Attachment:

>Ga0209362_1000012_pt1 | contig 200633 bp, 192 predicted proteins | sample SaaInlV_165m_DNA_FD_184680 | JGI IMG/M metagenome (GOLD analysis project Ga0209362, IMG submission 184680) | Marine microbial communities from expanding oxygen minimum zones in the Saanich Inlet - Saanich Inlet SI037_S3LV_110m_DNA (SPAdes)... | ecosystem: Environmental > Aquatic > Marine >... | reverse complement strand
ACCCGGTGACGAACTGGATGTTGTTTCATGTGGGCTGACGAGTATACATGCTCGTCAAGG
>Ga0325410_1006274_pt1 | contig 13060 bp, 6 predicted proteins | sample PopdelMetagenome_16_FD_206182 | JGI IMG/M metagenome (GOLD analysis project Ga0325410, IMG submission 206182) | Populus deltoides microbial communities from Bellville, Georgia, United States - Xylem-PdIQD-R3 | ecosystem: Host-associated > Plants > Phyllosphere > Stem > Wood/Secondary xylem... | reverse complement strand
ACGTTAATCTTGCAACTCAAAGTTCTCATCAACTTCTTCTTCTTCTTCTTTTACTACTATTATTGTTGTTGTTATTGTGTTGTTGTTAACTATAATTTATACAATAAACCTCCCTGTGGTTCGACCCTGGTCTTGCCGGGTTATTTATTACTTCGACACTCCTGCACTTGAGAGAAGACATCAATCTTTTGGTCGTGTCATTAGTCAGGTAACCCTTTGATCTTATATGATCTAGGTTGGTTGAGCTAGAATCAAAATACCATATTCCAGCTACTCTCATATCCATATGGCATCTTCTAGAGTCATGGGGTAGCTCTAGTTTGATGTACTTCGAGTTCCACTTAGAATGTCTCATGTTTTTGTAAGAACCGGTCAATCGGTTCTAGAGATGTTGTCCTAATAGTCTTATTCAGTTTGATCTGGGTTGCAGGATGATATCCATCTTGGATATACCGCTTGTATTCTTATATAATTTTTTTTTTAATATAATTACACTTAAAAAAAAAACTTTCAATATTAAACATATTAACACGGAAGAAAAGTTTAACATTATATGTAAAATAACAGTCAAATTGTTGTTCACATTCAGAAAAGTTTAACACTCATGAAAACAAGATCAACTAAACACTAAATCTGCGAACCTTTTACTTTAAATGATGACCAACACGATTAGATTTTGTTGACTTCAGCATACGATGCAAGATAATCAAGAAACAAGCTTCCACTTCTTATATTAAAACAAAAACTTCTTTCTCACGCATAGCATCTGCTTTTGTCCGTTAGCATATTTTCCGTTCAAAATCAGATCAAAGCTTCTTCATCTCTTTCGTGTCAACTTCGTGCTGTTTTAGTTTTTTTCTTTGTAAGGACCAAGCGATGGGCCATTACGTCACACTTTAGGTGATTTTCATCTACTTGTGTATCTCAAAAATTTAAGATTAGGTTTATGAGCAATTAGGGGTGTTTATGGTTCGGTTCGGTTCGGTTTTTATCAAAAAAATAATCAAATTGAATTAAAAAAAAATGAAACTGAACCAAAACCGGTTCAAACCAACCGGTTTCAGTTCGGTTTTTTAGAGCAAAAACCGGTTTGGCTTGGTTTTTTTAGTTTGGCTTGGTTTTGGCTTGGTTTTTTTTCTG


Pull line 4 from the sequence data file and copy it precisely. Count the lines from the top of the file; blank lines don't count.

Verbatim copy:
ACGTTAATCTTGCAACTCAAAGTTCTCATCAACTTCTTCTTCTTCTTCTTTTACTACTATTATTGTTGTTGTTATTGTGTTGTTGTTAACTATAATTTATACAATAAACCTCCCTGTGGTTCGACCCTGGTCTTGCCGGGTTATTTATTACTTCGACACTCCTGCACTTGAGAGAAGACATCAATCTTTTGGTCGTGTCATTAGTCAGGTAACCCTTTGATCTTATATGATCTAGGTTGGTTGAGCTAGAATCAAAATACCATATTCCAGCTACTCTCATATCCATATGGCATCTTCTAGAGTCATGGGGTAGCTCTAGTTTGATGTACTTCGAGTTCCACTTAGAATGTCTCATGTTTTTGTAAGAACCGGTCAATCGGTTCTAGAGATGTTGTCCTAATAGTCTTATTCAGTTTGATCTGGGTTGCAGGATGATATCCATCTTGGATATACCGCTTGTATTCTTATATAATTTTTTTTTTAATATAATTACACTTAAAAAAAAAACTTTCAATATTAAACATATTAACACGGAAGAAAAGTTTAACATTATATGTAAAATAACAGTCAAATTGTTGTTCACATTCAGAAAAGTTTAACACTCATGAAAACAAGATCAACTAAACACTAAATCTGCGAACCTTTTACTTTAAATGATGACCAACACGATTAGATTTTGTTGACTTCAGCATACGATGCAAGATAATCAAGAAACAAGCTTCCACTTCTTATATTAAAACAAAAACTTCTTTCTCACGCATAGCATCTGCTTTTGTCCGTTAGCATATTTTCCGTTCAAAATCAGATCAAAGCTTCTTCATCTCTTTCGTGTCAACTTCGTGCTGTTTTAGTTTTTTTCTTTGTAAGGACCAAGCGATGGGCCATTACGTCACACTTTAGGTGATTTTCATCTACTTGTGTATCTCAAAAATTTAAGATTAGGTTTATGAGCAATTAGGGGTGTTTATGGTTCGGTTCGGTTCGGTTTTTATCAAAAAAATAATCAAATTGAATTAAAAAAAAATGAAACTGAACCAAAACCGGTTCAAACCAACCGGTTTCAGTTCGGTTTTTTAGAGCAAAAACCGGTTTGGCTTGGTTTTTTTAGTTTGGCTTGGTTTTGGCTTGGTTTTTTTTCTG